I hear a lot of people complaining about the amount of time it takes them to start their device and get working. I hear this complaint a lot more often than complaints about slow applications. I’m sure that people have both problems – but they complain about one, massively, above the other.
Slow logon is an issue that is certainly very visible to people, but I wonder how much impact on someone’s days to day productivity it really has. So I’ve done some analysis comparing the impact of slow logon with the potential impact of slow applications.
It can be seen from these numbers that a 15 minute interruption for logon would be roughly equivalent to me of my applications going 4% slower.
Given the choice of slow logon or slow applications which would I choose?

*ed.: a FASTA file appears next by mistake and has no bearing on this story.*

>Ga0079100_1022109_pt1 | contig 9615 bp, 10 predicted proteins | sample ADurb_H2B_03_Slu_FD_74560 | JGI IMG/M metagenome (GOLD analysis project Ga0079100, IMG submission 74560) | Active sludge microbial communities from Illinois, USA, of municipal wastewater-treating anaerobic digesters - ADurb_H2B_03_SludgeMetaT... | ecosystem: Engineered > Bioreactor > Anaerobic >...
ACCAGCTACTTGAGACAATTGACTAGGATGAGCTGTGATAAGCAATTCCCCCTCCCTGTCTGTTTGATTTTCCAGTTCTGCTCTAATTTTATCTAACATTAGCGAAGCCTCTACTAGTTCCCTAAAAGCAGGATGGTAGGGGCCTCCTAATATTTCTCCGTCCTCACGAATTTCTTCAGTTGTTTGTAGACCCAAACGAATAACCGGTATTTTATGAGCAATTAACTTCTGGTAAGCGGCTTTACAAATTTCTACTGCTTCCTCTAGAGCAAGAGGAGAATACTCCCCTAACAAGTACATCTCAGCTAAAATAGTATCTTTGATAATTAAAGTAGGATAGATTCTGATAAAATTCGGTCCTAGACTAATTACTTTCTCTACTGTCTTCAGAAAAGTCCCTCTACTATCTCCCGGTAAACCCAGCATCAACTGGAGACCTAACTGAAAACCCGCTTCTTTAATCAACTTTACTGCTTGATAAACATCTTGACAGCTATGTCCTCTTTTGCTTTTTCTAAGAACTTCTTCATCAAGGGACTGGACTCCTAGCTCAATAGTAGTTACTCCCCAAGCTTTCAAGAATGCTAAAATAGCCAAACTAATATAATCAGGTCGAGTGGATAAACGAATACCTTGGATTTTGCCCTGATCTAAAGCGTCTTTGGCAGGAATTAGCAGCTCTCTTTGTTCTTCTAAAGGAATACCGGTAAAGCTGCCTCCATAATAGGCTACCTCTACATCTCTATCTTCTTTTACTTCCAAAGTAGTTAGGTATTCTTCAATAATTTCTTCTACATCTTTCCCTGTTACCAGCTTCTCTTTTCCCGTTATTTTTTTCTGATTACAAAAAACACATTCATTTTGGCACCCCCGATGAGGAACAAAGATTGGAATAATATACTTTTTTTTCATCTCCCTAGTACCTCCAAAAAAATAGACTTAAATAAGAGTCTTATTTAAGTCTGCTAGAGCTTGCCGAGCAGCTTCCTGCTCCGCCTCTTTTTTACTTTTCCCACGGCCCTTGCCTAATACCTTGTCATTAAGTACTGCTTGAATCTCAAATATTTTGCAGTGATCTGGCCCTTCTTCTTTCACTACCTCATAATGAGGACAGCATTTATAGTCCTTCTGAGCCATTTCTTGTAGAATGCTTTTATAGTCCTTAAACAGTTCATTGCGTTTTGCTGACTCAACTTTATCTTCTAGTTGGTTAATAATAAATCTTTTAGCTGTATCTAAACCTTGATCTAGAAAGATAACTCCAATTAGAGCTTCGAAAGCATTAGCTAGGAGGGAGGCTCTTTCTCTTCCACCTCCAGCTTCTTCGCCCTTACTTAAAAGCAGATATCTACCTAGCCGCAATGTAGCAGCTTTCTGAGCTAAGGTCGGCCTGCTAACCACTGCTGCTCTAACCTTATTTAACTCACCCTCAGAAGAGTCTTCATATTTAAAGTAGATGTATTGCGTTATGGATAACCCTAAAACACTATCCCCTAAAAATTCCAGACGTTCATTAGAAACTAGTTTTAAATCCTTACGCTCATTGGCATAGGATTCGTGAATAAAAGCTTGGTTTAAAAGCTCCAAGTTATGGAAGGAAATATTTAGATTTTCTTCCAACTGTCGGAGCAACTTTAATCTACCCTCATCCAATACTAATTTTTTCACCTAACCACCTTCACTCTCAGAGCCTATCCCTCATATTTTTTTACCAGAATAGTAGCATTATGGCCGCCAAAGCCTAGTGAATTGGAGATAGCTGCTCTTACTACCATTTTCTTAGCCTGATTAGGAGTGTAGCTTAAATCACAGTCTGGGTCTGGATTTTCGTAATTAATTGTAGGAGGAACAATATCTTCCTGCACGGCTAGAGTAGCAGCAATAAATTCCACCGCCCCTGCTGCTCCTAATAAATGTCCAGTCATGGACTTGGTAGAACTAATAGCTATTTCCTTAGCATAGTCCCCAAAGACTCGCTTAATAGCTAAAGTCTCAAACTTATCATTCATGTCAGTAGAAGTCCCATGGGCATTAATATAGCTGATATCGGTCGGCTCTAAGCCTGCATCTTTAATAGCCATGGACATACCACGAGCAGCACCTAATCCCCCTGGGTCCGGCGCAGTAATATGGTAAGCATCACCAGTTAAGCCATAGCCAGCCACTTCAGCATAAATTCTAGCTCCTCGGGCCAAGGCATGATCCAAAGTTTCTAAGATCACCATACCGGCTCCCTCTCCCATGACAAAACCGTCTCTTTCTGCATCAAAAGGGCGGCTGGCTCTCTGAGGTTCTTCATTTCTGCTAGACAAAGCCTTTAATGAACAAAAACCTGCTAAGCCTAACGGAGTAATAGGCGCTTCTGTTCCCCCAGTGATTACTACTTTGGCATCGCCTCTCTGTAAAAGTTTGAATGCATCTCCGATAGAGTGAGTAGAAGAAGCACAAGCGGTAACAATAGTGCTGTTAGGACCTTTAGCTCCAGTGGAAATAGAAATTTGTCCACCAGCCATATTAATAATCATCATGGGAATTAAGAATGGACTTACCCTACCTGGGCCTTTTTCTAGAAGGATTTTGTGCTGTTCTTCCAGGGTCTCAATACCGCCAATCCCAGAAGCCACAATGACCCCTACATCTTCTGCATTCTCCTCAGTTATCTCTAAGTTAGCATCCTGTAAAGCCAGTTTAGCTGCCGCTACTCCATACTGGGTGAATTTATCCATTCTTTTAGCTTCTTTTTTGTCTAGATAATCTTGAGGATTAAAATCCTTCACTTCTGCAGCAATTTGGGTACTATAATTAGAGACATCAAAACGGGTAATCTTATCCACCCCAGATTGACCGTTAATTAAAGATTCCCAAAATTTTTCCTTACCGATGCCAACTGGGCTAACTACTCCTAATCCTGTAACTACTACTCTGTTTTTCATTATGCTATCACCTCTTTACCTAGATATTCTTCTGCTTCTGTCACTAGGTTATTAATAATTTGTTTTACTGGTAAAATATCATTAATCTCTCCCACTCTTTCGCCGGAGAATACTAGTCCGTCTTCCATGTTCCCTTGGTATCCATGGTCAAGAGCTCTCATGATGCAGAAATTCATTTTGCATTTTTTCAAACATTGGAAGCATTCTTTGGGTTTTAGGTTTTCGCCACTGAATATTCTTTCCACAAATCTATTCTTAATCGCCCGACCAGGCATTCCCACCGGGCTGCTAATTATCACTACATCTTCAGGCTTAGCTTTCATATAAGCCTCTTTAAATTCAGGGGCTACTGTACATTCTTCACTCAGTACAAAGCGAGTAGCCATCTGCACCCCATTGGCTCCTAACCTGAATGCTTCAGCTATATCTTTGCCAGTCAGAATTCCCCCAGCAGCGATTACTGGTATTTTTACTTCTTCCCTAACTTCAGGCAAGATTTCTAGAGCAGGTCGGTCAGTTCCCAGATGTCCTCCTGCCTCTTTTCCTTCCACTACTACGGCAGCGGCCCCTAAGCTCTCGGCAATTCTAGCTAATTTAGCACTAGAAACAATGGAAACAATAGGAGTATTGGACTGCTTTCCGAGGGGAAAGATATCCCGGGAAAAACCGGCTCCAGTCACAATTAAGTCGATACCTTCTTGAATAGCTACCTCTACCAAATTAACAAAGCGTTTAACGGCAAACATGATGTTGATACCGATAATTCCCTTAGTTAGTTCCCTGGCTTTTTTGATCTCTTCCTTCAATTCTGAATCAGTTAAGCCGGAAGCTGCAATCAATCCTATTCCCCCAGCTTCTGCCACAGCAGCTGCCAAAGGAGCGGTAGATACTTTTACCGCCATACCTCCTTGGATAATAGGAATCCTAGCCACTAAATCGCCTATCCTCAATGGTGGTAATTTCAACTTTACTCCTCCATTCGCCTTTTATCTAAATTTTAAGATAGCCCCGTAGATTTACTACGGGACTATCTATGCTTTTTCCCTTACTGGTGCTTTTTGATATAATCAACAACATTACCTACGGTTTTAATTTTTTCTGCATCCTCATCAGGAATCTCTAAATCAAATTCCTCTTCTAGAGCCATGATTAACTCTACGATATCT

I would choose slow logon over slow applications every time. Why? Because it has a lesser impact on my productivity but also I’d rather have a single 20 minute interruption at the beginning of the day.
Also, I’m not necessarily comparing apples with apples here. The numbers for application usage are times when I am really working on a computer. The numbers for slow logon are times when I might have been working, but equally, I might have been getting myself a coffee, or talking to a colleague.
Obviously, I’d rather not have either!
So how did I get to these numbers?
The logon numbers are based on the amount of non-productive time I’d have, assuming that I logon 6 times in the working week and I’m not doing any work for the duration of the logon time.
The application numbers are based on the amount of time that I have used my applications since the beginning of the year according to Wakoopa.
For all of this I’ve assumed that I work an 8 hour day, which isn’t true, but it’s near enough and doesn’t change the ratios only the absolute numbers. hence there is quite a close alignment of the application impact on overall productivity.
(Update: I noticed a mistake in my numbers so I’ve changed it a little)